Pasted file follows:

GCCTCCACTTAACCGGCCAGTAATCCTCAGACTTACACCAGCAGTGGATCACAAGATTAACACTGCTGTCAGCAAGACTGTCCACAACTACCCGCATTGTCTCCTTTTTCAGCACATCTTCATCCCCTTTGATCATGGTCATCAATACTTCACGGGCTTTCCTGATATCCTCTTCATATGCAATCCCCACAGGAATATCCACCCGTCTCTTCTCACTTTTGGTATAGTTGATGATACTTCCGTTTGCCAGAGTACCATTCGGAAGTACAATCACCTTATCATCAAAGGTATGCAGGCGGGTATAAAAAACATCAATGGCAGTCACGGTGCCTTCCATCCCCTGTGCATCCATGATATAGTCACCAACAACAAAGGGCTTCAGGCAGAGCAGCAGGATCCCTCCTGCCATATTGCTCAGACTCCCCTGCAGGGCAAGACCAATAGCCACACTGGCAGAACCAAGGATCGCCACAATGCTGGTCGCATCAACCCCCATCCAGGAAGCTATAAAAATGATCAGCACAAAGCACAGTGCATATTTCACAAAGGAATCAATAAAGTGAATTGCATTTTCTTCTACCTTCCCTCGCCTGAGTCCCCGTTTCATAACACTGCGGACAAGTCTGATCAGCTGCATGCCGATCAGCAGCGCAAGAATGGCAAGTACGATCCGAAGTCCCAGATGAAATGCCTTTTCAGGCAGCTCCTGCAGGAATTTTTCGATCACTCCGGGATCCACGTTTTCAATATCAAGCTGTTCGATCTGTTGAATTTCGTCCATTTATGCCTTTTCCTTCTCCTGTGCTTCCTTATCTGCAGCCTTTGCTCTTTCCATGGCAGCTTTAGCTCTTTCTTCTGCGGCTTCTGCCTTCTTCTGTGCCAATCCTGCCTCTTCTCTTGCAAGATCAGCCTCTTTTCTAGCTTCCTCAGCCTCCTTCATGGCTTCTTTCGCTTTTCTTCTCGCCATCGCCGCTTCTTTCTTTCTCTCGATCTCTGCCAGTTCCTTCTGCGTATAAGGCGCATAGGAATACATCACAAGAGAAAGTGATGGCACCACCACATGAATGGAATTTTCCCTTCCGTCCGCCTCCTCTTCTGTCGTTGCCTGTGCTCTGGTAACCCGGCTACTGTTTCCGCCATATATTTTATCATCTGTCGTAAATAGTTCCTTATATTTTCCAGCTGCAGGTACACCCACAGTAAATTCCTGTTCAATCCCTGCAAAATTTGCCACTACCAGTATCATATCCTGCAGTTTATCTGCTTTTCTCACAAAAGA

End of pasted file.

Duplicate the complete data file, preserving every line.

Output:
GCCTCCACTTAACCGGCCAGTAATCCTCAGACTTACACCAGCAGTGGATCACAAGATTAACACTGCTGTCAGCAAGACTGTCCACAACTACCCGCATTGTCTCCTTTTTCAGCACATCTTCATCCCCTTTGATCATGGTCATCAATACTTCACGGGCTTTCCTGATATCCTCTTCATATGCAATCCCCACAGGAATATCCACCCGTCTCTTCTCACTTTTGGTATAGTTGATGATACTTCCGTTTGCCAGAGTACCATTCGGAAGTACAATCACCTTATCATCAAAGGTATGCAGGCGGGTATAAAAAACATCAATGGCAGTCACGGTGCCTTCCATCCCCTGTGCATCCATGATATAGTCACCAACAACAAAGGGCTTCAGGCAGAGCAGCAGGATCCCTCCTGCCATATTGCTCAGACTCCCCTGCAGGGCAAGACCAATAGCCACACTGGCAGAACCAAGGATCGCCACAATGCTGGTCGCATCAACCCCCATCCAGGAAGCTATAAAAATGATCAGCACAAAGCACAGTGCATATTTCACAAAGGAATCAATAAAGTGAATTGCATTTTCTTCTACCTTCCCTCGCCTGAGTCCCCGTTTCATAACACTGCGGACAAGTCTGATCAGCTGCATGCCGATCAGCAGCGCAAGAATGGCAAGTACGATCCGAAGTCCCAGATGAAATGCCTTTTCAGGCAGCTCCTGCAGGAATTTTTCGATCACTCCGGGATCCACGTTTTCAATATCAAGCTGTTCGATCTGTTGAATTTCGTCCATTTATGCCTTTTCCTTCTCCTGTGCTTCCTTATCTGCAGCCTTTGCTCTTTCCATGGCAGCTTTAGCTCTTTCTTCTGCGGCTTCTGCCTTCTTCTGTGCCAATCCTGCCTCTTCTCTTGCAAGATCAGCCTCTTTTCTAGCTTCCTCAGCCTCCTTCATGGCTTCTTTCGCTTTTCTTCTCGCCATCGCCGCTTCTTTCTTTCTCTCGATCTCTGCCAGTTCCTTCTGCGTATAAGGCGCATAGGAATACATCACAAGAGAAAGTGATGGCACCACCACATGAATGGAATTTTCCCTTCCGTCCGCCTCCTCTTCTGTCGTTGCCTGTGCTCTGGTAACCCGGCTACTGTTTCCGCCATATATTTTATCATCTGTCGTAAATAGTTCCTTATATTTTCCAGCTGCAGGTACACCCACAGTAAATTCCTGTTCAATCCCTGCAAAATTTGCCACTACCAGTATCATATCCTGCAGTTTATCTGCTTTTCTCACAAAAGA